Kate Huston is the Director of Formation at St. Paul’s Cathedral in Oklahoma City with responsibility for all formation events at the Cathedral including those for children, youth, and adults. She serves on a number of diocesan committees and has served as a Deputy to General Convention. Her previous experience as an academic in the area of social science and in teaching organizational decision-making led to her capstone project for her 2015 Forma Certificate in Leadership for Lifelong Christian Formation.
Deep Green Faith: Creation Care as the Work of Reconciliation
By relying on largely secular frameworks of creation such as stewardship of material resources, political activism, and social advocacy, many churches or people of faith have created barriers to a much-needed, deeper spiritual engagement around these issues. We will analyze these frameworks and explores alternative structures for using the work of reconciliation, gospel celebration, and fellowship as a means to more deeply engage our own personal faith and move our congregations forward in joining the mission and celebration of God’s work of reconciling the whole creation through Christ.
Jerry Cappel is resident Priest at St. Matthews Episcopal Church in Louisville, Kentucky. He serves on the Advisory Council for the Stewardship of Creation for The Episcopal Church and is the Environmental Network Coordinator for Province IV. He is a GreenFaith Fellow, and a Fellow for the Center of Religion and the Environment at Sewanee.
Milestones that take place in our faith lives––baptism, communion, confirmation, to name a few––are celebrated in community together in our congregations. However, throughout our lives there are countless other milestone moments in our daily lives, such as losing a tooth, getting a driver’s license, or becoming a grandparent. How do we provide opportunities for these milestones to be recognized in the home and within our faith community? In this workshop, participants will learn five basic steps to create your own milestone moment as an opportunity to bring God’s presence into everyday lives.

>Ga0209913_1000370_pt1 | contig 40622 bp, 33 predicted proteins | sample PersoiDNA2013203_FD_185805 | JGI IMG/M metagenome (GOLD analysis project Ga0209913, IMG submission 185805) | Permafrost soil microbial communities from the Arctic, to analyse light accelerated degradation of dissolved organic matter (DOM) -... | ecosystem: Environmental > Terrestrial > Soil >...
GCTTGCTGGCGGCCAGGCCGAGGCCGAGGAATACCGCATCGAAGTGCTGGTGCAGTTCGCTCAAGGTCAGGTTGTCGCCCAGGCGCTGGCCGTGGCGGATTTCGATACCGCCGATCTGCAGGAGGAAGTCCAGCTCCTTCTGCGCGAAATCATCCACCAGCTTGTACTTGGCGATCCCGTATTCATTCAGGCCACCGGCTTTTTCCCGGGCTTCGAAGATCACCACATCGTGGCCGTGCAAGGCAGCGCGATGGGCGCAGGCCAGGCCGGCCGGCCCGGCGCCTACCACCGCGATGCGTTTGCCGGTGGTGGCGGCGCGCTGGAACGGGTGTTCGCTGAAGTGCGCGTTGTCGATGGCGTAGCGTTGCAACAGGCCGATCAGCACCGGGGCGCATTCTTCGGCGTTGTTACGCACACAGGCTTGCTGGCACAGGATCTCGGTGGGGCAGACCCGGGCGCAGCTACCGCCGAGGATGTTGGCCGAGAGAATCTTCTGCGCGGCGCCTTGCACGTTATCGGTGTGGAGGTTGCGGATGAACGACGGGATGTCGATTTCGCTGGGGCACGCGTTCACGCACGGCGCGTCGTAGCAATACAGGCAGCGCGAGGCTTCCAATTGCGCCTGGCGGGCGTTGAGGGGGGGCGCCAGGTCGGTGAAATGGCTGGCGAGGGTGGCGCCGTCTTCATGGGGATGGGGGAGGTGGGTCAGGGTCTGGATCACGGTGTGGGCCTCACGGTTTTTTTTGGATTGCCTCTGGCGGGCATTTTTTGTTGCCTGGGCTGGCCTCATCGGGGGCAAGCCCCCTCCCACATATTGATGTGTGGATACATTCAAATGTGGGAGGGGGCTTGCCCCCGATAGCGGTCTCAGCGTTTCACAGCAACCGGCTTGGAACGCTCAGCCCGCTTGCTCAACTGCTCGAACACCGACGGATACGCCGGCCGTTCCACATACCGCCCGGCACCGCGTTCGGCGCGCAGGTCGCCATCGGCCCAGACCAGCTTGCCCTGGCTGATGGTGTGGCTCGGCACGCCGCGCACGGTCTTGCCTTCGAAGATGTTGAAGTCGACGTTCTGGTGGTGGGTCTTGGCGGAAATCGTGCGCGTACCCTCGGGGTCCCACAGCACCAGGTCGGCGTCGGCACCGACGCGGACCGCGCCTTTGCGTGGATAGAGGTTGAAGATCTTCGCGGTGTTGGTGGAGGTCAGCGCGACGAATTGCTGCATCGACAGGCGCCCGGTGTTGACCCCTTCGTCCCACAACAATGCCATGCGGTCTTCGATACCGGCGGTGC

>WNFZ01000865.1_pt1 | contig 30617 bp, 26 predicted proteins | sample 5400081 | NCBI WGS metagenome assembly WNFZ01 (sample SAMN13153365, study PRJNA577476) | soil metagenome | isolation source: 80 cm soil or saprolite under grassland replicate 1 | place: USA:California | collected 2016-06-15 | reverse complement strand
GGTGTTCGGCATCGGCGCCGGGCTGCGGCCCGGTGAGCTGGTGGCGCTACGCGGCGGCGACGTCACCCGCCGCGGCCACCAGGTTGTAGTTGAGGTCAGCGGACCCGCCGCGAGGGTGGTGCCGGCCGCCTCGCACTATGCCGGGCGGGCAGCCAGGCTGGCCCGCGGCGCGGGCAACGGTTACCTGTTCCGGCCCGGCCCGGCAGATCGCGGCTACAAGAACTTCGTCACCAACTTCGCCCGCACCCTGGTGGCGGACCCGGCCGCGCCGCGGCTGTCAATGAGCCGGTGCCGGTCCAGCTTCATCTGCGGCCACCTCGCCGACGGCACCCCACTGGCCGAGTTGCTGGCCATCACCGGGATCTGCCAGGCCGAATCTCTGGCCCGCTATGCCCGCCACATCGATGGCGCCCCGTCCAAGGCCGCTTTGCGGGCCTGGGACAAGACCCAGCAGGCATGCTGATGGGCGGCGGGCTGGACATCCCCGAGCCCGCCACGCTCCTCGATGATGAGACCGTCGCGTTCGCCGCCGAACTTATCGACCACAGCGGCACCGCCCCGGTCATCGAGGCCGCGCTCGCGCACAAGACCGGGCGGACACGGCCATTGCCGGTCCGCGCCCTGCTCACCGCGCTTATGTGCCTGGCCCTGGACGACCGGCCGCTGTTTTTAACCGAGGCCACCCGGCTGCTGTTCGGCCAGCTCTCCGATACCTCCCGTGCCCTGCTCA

Debbie Streicher has facilitated and developed faith formation programs for all ages in the congregational setting for more than 25 years. She is Co-Director of Milestones Ministry and Past President of the Christian Education Network of the ELCA now living in West Virginia. Her vision is to involve all ages in faith formation, strengthen family relationships through spiritual growth, and empower God-given gifts to do ministry.
Forming Francis: Equipping Veterans to Lead Your Parish Justice Ministry
St. Francis was formed for his epic ministry by his experience in combat and the trials of homecoming. How did these experiences form him for his life-work of reconciliation, mercy, and justice? We will explore Francis’ story and how today's veterans can find a life of service to the poor, the marginalized, and all those experiencing injustice, oppression, and racism. The workshop will focus on practical ways to invite, welcome, and connect members of the military and veterans. We will also explore the emerging subject of moral injury, the spiritual effects of PTSD, and how the Church offers a unique set of healing rituals for the invisible wounds of war.
David W. Peters served as an enlisted Marine and an Army Chaplain, deployed to Baghdad, Iraq in 2005. His ministry experience includes youth ministry, hospital and military chaplaincy, as well as parish experience. David’s writing has been published by the Huffington Post, Oxford University Press, and he is the author of two books, Death Letter: God, Sex, and War (Tactical 16 Press, 2014) and Post-Traumatic God: How the Church Cares For People Who Have Been to Hell and Back (Morehouse, 2016). David is the founder of the Episcopal Veterans Fellowship in Texas and was named one of five Episcopal Church Foundation 2017 Fellows. He enjoys speaking to groups about war and the trials of homecoming, long-distance running, reading novels, extra-dark chocolate, and bicycle commuting. He is the father of three sons and is married to the lovely Sarah Bancroft.
Four Steps to Financial Wellness